During the 1920s, Harold Lees played violin in a theatre pit band. "In those days many of the theatres had full orchestras. The idea that silent films were only accompanied by piano is incorrect. In fact the picture arrived with orchestra parts. Hugo Friedhofer taught me this."
Hugo Friedhofer, born in 1901, was a renowned film composer with more than two hundred and fifty film scores to his credit (The Best Years of Our Lives, The Bishop’s Wife, The Sun Also Rises, etc.) He and Gene became friends in 1959 when Gene was the editor of Down Beat. Two of Gene’s favorite Friedhofer scores are Boy on a Dolphin, the 1957 film that made Sophia Loren an international movie star, and One-Eyed Jacks, the 1961 film starring and directed by Marlon Brando.
One-Eyed Jacks is a Western that, to Gene, is still frustratingly underrated, an opinion shared by Francis Ford Coppola. Mr. Friedhofer once told Gene, "I have known two men of genius in this town--Orson Welles and Marlon Brando--and Hollywood, not knowing what to do with genius, destroys it."
Harold Lees, violinist, met Harry Flatman, trombonist, in one of the orchestras for silent films and introduced Gene’s parents. Harold Lees and Dorothy Flatman met and married in 1927 and rented a house in Hamilton. Gene was born at home but it was a breach birth and he was badly damaged. They tried to crush his skull in order to deliver him and when they’d done that they threw him on the bed convinced that he wouldn’t live. His grandmother, Lillian Flatman, insisted, "he will live." She would daily massage Gene’s head with olive oil and squeeze it like sculpture until it got back into normal shape. Lillian was Gene’s guardian angel. She literally saved his life at birth and was one of the lights of his childhood. He remembers "she always had a full refrigerator and all kinds of canned food in the basement. Her house was replete with food" which was a relief compared to the continuous lack in the Lees household.
Gene is the eldest of four: Patricia, four years younger, passed away in 1990. When she was in her forties, Patricia Lees finished and graduated from high school, then took some college courses. She become a writer and did some editing and reporting for one of the local newspapers in Fergus, Ontario.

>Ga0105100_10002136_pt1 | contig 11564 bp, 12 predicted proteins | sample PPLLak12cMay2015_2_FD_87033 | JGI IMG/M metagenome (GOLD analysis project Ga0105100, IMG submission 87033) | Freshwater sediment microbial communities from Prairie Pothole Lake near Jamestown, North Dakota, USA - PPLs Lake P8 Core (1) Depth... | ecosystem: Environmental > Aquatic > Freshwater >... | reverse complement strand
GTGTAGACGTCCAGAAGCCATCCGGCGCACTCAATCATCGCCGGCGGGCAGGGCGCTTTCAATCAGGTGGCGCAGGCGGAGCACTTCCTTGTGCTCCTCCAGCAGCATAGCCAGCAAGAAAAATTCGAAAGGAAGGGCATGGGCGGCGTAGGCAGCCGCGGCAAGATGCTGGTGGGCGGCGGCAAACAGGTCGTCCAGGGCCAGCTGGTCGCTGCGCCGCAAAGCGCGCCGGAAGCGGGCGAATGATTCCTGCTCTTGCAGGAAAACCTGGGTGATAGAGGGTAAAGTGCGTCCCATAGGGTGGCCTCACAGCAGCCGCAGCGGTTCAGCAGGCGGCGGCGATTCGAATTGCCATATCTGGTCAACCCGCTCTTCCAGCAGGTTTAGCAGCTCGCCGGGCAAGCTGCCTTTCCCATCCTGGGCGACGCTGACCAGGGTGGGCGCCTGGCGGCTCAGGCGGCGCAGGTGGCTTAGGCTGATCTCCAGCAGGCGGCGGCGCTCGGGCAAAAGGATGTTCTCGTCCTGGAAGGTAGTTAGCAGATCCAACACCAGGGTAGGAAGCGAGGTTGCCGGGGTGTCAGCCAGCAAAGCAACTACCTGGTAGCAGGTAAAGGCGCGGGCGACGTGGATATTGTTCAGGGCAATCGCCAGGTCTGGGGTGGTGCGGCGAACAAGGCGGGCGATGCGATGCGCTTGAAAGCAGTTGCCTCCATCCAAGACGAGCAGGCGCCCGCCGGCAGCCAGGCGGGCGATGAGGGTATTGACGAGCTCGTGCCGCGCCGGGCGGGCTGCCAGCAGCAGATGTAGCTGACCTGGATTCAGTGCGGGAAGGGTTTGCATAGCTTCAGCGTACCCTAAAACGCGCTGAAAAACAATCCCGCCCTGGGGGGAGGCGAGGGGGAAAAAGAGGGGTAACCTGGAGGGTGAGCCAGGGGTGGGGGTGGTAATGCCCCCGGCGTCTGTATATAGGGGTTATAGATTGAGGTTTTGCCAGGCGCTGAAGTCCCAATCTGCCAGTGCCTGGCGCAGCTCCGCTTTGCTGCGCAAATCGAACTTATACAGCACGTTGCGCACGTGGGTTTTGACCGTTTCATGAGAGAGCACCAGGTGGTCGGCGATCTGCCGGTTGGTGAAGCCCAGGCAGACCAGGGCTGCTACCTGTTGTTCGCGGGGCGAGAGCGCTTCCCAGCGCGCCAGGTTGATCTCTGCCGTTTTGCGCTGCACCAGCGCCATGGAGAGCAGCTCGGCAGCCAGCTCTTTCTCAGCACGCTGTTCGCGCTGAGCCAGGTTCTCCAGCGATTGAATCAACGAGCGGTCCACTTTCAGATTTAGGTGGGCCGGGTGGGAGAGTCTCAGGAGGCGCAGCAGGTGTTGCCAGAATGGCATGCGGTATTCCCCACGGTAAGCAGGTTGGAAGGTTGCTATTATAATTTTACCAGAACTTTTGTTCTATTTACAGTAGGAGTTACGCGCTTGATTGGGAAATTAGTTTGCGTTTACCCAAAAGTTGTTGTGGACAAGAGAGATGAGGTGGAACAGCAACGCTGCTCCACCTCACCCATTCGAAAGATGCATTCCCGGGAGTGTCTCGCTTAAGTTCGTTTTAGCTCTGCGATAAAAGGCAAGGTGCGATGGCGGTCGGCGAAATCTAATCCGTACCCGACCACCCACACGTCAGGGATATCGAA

Dr. Victoria Lees, sixteen years younger than Gene, is the former Secretary General of Montréal’s McGill University. Dr. Lees is an expert in medieval English literature and is often her brother’s research assistant.
The youngest child by eighteen years, David Lees, is an award-winning science writer in Canada. All three siblings became writers under Gene’s influence. Gene smiles when he thinks of them; "the family is witty," he admits.
Gene recalls that "we were all treated very badly [as children] regarding never having enough money for books and schooling. I had to work in the paper mills during the summer and bring my pay home to the family, which I resented, because I still didn’t have enough to get by on. And there was no need for stinting. There was actually enough to go round, but it never did. My parents were not good to us; yes, we had vitamins and the bare necessities, but as far as any emotional nurturing, forget it. My mother gave none of us any confidence and I have never fully recovered from that. Everything I have ever done has been against a wind of self-doubt blowing in my face."
His first baby utterance was the complete sentence, "leave me alone" and he has not swerved from that desire in seventy-eight years. Regardless of the fact that he is a marvelous story teller and capable of generating hilarity in any social gathering (if he feels like it,) "leave me alone" is his core desire because he is always creating something in his giant mind - a book, a song, an article - and that constant creative activity requires solitude. He needs to be alone to "hear himself think."